If you’re in a tight market, it might be a good idea to consider how you could replicate this program. Could you batch jobs that share the same competencies? Maybe have hiring managers from various departments conduct your panel interviews or participate in the early selection process to cut down on the number of interviews while giving candidates more opportunities with your firm.
Reconsider your Targets
LinkedIn News released earlier this week that close to 4 million workers resigned in April alone. I’ve written about analysts’ warnings about The Great Resignation, but it seems that things are accelerating ahead of projections. As the labor shortage increases, it will force a lot of companies to rethink the persona of some of their jobs.
I’ve long said job descriptions need to evolve but like many other parts of recruiting, COVID has forced us to rethink how we market and recruit qualified candidates. The very definition of qualified is becoming ambiguous as companies are forced to relook at the idea of hiring based on competencies and aptitude versus minimum technical qualifications. This is going to be a hard sell for some fixed mindset hiring managers who somehow still think that we can recruit the way we did 10 years ago. Hate to tell you hiring manager, “it ain’t going to work.”
An initial step to consider in this transition is working with your hiring team to analyze their top performers and create what I call a “Success Persona”. Focus more on what makes those performers top of the class versus what technical skills they possess. If there are required certifications or skills needed for a particular role, perhaps work with the internal training team or external certification classes to grow your own talent.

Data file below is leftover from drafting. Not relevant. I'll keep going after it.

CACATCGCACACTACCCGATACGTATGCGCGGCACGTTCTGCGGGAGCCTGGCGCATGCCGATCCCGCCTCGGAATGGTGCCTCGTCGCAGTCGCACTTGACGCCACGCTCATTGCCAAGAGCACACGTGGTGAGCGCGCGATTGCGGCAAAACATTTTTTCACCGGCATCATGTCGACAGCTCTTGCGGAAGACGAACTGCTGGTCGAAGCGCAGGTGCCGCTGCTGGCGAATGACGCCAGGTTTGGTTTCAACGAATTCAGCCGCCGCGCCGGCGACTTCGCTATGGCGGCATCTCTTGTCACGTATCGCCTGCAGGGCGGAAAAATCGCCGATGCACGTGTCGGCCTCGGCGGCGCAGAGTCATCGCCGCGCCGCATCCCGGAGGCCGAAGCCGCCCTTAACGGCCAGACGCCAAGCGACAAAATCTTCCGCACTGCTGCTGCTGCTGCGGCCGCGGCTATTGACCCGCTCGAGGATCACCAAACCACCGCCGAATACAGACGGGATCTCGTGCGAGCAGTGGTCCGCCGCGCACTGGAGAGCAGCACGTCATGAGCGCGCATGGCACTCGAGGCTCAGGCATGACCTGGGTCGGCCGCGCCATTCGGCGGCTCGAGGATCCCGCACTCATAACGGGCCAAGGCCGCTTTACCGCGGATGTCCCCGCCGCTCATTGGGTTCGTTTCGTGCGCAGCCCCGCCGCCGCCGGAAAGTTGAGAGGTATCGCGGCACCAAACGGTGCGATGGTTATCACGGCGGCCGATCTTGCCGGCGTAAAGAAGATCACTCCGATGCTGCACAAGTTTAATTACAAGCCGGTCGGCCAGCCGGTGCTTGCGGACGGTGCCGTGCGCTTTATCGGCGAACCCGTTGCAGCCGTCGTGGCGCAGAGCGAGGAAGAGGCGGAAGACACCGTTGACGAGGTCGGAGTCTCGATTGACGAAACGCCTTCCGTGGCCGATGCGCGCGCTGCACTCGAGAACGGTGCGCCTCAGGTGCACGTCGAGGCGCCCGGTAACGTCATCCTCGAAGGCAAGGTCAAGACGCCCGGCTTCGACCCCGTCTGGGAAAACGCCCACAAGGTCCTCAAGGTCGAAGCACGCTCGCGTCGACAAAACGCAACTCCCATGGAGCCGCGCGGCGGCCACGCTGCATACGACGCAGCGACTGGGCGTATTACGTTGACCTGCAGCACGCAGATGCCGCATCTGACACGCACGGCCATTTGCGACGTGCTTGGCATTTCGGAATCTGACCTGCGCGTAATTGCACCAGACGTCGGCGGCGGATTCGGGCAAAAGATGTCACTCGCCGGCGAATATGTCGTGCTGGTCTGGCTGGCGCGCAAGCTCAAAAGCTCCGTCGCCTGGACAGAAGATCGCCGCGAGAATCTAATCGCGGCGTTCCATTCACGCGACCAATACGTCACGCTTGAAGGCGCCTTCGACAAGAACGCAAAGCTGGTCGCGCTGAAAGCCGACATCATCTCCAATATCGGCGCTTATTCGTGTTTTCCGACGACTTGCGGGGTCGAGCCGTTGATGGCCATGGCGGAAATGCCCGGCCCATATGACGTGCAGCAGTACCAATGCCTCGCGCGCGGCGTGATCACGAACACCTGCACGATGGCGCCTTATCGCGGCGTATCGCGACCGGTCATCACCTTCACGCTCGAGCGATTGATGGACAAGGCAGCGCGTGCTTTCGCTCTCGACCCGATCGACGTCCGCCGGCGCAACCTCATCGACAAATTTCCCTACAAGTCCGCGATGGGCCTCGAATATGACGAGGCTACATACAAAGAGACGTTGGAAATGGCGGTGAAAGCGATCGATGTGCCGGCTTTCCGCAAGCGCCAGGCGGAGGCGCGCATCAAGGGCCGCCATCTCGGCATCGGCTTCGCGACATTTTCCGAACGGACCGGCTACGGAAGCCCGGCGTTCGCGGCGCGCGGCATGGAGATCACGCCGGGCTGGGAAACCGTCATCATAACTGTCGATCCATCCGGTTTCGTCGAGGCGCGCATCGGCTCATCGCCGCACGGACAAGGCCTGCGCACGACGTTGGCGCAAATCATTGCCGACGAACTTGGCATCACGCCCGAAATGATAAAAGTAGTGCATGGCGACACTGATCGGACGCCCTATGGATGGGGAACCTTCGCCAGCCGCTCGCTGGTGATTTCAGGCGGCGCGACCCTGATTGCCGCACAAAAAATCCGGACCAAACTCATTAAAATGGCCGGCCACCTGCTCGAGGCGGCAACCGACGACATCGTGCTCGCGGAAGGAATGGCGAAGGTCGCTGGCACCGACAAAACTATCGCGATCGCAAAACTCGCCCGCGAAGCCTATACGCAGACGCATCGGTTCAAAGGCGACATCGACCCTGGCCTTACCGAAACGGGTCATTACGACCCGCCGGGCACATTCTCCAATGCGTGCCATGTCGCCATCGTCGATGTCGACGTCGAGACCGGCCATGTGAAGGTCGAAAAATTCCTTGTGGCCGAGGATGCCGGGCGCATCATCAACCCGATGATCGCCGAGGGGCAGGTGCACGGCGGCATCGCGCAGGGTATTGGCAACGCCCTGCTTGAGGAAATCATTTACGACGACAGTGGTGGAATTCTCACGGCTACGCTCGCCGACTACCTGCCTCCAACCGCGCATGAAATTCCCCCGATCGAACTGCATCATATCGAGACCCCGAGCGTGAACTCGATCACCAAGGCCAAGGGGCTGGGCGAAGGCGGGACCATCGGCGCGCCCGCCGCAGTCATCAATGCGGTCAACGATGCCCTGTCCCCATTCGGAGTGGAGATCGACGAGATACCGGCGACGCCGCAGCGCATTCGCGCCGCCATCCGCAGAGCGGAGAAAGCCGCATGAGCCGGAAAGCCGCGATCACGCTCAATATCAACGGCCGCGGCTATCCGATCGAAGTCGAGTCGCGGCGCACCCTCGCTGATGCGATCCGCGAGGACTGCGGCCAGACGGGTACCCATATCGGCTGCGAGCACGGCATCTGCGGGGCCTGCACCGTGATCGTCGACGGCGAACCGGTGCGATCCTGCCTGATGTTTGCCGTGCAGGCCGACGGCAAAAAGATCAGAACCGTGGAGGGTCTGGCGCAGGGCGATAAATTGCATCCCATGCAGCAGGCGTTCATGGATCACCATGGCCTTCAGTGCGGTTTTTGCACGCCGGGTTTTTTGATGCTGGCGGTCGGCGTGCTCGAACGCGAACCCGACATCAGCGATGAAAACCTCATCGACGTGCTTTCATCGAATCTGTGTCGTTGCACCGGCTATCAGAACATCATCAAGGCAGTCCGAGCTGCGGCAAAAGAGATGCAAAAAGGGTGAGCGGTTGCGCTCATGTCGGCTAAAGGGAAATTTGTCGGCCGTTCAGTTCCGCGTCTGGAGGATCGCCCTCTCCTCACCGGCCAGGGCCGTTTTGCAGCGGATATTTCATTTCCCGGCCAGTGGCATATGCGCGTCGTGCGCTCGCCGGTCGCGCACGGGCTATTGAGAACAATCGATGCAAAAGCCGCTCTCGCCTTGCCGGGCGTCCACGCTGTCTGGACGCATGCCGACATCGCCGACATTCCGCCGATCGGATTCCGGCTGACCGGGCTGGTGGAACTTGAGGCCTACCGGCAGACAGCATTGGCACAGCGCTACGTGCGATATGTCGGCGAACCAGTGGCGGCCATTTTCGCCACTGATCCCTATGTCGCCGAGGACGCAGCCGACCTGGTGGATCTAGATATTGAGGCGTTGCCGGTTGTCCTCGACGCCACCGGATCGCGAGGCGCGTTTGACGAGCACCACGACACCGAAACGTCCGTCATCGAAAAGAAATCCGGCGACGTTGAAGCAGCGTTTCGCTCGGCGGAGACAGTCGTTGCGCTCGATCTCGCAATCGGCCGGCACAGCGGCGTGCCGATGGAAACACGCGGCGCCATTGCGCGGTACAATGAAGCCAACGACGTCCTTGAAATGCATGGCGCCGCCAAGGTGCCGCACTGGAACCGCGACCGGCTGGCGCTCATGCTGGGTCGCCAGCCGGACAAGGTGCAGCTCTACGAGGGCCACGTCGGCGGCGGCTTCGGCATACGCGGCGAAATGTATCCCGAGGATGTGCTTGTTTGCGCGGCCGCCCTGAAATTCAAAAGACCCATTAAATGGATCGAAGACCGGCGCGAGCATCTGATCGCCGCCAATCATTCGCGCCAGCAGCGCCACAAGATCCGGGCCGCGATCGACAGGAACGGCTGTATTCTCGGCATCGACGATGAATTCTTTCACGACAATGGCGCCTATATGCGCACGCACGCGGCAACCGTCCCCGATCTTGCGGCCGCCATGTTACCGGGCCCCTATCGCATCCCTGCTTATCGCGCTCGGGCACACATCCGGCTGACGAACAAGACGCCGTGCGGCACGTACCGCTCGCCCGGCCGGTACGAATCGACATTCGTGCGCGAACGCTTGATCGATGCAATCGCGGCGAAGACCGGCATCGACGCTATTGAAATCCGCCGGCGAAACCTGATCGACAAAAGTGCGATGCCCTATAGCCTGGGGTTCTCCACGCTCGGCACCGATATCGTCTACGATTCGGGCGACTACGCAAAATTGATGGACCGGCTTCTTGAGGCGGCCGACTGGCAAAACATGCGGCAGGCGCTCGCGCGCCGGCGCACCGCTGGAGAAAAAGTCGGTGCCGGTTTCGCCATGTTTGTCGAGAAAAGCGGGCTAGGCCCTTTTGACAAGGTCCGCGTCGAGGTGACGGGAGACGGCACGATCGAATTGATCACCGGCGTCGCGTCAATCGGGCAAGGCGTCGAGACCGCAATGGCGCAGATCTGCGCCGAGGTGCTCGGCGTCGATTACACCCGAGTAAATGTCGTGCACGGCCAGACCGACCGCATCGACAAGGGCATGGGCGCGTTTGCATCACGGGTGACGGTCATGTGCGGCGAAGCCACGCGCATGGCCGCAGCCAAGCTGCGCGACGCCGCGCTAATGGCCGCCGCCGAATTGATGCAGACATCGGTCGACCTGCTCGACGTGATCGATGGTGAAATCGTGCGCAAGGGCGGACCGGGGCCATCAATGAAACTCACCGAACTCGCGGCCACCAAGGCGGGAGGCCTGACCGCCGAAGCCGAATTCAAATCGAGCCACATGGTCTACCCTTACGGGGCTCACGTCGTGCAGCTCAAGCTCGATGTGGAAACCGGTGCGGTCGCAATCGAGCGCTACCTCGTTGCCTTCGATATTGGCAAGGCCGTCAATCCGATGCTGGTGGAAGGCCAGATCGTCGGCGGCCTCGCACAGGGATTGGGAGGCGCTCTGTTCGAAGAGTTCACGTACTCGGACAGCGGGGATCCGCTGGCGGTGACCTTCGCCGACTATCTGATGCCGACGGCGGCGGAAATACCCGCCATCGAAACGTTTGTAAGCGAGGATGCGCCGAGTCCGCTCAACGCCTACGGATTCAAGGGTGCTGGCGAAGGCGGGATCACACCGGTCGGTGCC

Once you’ve completed this step, you can shift your focus to finding the type of talent who will excel in your open roles and train them to be what you need. Believe it or not, this is a great pitch to perspective candidates who just want a chance at a dream job. Studies have shown the retention of such employees is usually higher than those you hire from competitors.
Money isn’t Everything
The shift from office to working from home last year opened a lot of eyes to the quality of life factor in job offers. Candidates want to know they can work for a company that will offer flexibility and the option to have work/life integration. The pandemic has allowed some workers to build greater bonds with their families and others have just enjoyed a better work-life balance. Recent studies have cited if two competing jobs offer similar pay and benefits, being able to work from home an extra day may tip the proverbial scale in one direction.
Another interesting change is the view of benefits being part of the total compensation. While many recruiters have sold this idea to candidates in the past, it really didn’t click until the pandemic. Over the last sixty days, many of the candidates I’ve worked with have asked about benefit costs, not to understand the net effect on their paycheck but to view them as part of the total compensation. It’s an interesting shift that will cause a lot of companies to rethink how they package benefits going forward.
Instead of focusing on all of the challenges in the talent market, perhaps try focusing on innovative solutions to meet the changing needs of your organization. It’s a great time to involve your hiring partners to develop new ways to attract and retain top talent in your industry. It may also be the perfect time to reinvent your entire process and use this market as a competitive advantage!
What are some innovative ways you’re competing in this market?
and Sprint Recruiting
I joined the HR industry in 2004 after working as a sales leader in the Financial Services Industry for eight years. After spending his first couple of years in HR trying to fit in, I found my voice. Now I leverage all of the things I once hated about HR to become a consultant and invaluable partner to the businesses I support. I contribute to the HRGazzette and to DataDrivenInvestor on Medium. WARNING: my writing style is raw and in your face, not what you would expect from an HR executive.